Institutional and Legal Responses to Gender-based Violence: Research Notes and Contemporary Reflections

Conference Highlights, Panels and Plenary
Gender and Sexuality, Violence and Society

This panel will address ongoing debates around the efficacy of laws for ensuring justice for victims-survivors of sexual violence in the 21st century. Invited sociologists will present cutting-edge research on institutional and legal responses to gender-based violence in Canada, the USA, and Turkey, and argue for the necessity to recognize sexual violence as a systemic problem. Panelists will offer insights into new sociological questions on law with a focus on the compatibility of feminist discourses that emphasize the need for a large-scale re-writing of cultural and institutional norms with the individual, and increasingly neoliberalized, principles and punitive ethos of criminal law.

Panelists and Presentations:

Tugce Ellialti-Kose, Trent University

Is Trauma the Only Way out for Survivors of Sexual Violence? Legitimate Victimhood in Turkish Courts

The twenty-first century started with a wave of legislative reforms that transformed many aspects of law, including the Criminal Code in Turkey. One of the most contested changes that the new code introduced was the article that stated that if the “victim” suffers physical or mental damage as a result of the sexual assault, the sentence is to be aggravated. In this paper, I examine how the sexual assault law defines, and limits, the legally recognizable subject positions for survivors of sexual assault. Drawing on my fieldwork and specifically my court observations, in-depth interviews with prosecutors, judges and feminist activists, and court documents, I discuss how the article on mental damage in the criminal law is interpreted, defined, and applied in the adjudication process that expects survivors to suffer from, and display, a specific form of damage, excluding other types of harms, such as economic or social harm, from the definition of sexual violence and discrediting the narratives of those who do not fully display signs of permanent mental damage. I argue that, following the legal changes, the legally recognizable and legitimate victim in Turkey is constituted in rather novel ways. In practice the law perceives survivors of sexual violence to be innately and permanently traumatized by the act of sexual violence, as those whose lives are fundamentally affected and disrupted by the assault, and those who are not supposed to continue and maintain their regular lives. On the other side, survivors are also expected to be articulate and consistent in their actions and statements both in the aftermath of the assault and throughout the adjudication process in order to be recognized as credible complainants, constituting them as responsible and resilient subjects of the law. Through these expectations of survivors and constructions of victimhood, the law effectively puts the burden of proof on survivors and their mental states, conduct, and narratives. Lastly, I argue that this construction of legally recognizable subject positions for survivors of sexual violence excludes a view of survivors as citizens who exist within, and navigate through, heteropatriarchal relations of power in different ways and, thus, other possible forms of subjectivity.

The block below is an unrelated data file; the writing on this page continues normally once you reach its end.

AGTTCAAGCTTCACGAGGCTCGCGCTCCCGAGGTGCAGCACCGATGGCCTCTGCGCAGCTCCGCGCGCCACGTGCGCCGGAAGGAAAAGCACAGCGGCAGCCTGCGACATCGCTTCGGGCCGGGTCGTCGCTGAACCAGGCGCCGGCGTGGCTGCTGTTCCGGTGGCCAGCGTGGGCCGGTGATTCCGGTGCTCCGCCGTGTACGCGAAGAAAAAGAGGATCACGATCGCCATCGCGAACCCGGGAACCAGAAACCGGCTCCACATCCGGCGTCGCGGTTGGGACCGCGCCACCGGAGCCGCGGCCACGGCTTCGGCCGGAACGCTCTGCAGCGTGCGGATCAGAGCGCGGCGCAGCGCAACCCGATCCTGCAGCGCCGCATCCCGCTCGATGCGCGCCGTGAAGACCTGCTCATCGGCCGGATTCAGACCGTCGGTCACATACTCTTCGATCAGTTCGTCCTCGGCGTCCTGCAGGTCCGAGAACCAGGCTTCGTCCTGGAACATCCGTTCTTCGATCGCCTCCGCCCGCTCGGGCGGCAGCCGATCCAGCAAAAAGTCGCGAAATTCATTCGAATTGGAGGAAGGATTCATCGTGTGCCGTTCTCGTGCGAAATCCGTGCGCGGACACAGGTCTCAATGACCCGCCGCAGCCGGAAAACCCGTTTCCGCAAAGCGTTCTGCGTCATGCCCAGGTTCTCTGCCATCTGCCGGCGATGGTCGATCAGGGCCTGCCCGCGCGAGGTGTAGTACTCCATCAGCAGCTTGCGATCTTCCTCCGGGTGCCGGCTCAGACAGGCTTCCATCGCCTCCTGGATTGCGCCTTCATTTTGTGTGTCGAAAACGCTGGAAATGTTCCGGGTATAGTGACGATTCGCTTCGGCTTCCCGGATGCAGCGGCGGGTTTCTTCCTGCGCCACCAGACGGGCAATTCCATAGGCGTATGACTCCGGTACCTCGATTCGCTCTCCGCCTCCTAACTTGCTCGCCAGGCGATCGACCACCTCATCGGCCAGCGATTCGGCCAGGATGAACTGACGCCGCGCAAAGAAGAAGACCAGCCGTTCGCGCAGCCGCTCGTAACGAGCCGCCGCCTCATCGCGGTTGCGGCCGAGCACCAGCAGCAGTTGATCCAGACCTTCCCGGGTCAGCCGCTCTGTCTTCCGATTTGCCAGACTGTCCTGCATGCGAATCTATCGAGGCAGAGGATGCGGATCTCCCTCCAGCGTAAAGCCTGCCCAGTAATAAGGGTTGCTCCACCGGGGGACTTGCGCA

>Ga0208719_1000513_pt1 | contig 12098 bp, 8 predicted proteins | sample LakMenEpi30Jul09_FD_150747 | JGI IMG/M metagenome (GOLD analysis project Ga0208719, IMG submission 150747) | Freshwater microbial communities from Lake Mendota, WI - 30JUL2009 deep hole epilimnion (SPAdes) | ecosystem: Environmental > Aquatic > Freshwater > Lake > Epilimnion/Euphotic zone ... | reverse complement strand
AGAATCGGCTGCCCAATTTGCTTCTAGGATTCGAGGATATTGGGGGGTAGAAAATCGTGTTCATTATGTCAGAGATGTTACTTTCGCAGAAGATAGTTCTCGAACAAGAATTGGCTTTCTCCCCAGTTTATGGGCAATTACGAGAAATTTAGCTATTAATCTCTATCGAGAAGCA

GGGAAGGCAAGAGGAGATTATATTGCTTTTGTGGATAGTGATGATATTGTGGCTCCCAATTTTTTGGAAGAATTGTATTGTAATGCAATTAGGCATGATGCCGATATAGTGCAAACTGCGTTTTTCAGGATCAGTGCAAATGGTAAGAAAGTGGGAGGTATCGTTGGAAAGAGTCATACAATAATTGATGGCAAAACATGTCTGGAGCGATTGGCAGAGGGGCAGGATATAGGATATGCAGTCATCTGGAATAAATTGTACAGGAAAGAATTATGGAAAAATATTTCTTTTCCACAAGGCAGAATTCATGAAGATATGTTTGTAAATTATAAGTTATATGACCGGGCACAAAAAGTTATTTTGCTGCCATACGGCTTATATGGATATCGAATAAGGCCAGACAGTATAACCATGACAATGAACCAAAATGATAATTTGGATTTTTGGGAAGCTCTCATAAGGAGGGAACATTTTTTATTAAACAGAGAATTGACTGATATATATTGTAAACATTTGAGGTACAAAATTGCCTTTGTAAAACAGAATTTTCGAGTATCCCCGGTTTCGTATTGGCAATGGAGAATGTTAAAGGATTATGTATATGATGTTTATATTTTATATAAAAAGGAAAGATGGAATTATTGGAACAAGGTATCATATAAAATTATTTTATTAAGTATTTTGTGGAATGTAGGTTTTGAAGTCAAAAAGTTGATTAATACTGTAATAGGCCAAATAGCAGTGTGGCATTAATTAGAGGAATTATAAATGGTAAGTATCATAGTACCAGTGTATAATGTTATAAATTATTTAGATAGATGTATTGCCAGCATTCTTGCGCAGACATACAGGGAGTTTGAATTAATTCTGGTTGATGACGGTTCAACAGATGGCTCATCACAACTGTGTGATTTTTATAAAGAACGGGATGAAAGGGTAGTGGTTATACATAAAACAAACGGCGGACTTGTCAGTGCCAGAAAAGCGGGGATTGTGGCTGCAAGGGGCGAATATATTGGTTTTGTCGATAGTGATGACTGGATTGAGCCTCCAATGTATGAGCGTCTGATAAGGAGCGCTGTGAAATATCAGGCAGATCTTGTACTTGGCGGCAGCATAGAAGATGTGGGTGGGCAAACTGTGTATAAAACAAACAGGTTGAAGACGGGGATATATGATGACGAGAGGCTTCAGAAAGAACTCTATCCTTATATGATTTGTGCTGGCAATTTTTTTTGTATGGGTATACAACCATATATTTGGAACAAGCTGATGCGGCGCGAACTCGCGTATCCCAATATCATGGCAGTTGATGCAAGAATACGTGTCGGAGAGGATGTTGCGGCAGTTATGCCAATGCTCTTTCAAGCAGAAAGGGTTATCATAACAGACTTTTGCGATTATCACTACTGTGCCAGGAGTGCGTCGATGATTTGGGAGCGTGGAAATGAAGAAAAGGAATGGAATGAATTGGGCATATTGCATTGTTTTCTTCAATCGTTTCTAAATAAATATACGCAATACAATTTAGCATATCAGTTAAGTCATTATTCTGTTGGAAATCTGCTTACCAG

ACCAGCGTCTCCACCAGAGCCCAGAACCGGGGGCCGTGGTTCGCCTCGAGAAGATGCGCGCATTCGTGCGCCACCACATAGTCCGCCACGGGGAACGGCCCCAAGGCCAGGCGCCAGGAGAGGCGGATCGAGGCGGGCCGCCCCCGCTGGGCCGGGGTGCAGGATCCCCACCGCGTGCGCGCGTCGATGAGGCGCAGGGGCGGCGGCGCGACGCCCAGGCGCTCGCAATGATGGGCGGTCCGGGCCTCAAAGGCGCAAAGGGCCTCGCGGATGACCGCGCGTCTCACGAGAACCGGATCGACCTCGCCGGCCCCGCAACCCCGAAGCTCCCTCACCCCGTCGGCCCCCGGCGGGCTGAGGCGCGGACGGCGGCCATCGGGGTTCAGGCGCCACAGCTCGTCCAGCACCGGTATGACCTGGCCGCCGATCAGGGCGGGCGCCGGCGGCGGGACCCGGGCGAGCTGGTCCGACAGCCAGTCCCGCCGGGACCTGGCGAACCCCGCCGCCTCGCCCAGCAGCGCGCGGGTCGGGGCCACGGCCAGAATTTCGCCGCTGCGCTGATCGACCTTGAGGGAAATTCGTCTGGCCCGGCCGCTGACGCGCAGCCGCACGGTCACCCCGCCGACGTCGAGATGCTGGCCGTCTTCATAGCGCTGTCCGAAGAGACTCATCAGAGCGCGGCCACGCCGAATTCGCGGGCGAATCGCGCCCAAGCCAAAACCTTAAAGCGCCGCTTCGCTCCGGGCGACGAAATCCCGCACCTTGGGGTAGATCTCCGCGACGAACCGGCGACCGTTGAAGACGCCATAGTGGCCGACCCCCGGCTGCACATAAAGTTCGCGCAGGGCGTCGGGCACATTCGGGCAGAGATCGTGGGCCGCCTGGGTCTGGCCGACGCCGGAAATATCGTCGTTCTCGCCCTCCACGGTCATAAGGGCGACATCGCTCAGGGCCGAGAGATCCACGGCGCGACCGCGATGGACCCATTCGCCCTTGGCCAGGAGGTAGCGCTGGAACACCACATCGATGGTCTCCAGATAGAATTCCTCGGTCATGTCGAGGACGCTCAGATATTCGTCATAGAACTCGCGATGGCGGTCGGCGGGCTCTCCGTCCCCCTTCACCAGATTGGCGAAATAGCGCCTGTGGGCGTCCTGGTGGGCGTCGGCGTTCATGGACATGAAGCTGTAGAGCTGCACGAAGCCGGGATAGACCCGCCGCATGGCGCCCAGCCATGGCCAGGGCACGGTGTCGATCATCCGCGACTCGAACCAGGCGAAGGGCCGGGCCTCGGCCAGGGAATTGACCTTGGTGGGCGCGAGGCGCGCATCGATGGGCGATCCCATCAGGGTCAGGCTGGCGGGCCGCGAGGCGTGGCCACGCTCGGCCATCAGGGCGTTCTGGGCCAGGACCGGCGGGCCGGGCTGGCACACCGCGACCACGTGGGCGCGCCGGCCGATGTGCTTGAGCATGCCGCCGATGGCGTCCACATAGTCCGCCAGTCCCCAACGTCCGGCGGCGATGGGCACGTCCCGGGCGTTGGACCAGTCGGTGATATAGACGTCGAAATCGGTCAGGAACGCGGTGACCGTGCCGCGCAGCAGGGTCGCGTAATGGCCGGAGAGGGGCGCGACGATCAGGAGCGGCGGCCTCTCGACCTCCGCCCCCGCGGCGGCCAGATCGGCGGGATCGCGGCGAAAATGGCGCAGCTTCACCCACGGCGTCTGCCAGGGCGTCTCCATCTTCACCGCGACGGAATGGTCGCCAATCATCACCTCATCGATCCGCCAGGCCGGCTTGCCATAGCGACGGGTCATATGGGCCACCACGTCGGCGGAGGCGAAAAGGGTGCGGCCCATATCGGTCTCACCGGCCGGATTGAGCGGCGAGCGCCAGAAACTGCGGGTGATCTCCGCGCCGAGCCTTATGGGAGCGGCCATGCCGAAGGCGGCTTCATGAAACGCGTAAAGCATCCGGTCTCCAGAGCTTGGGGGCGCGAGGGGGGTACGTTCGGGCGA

Andrea Quinlan, Waterloo University

Shelved: Forensic Evidence and the Policing of Sexual Assault in Canada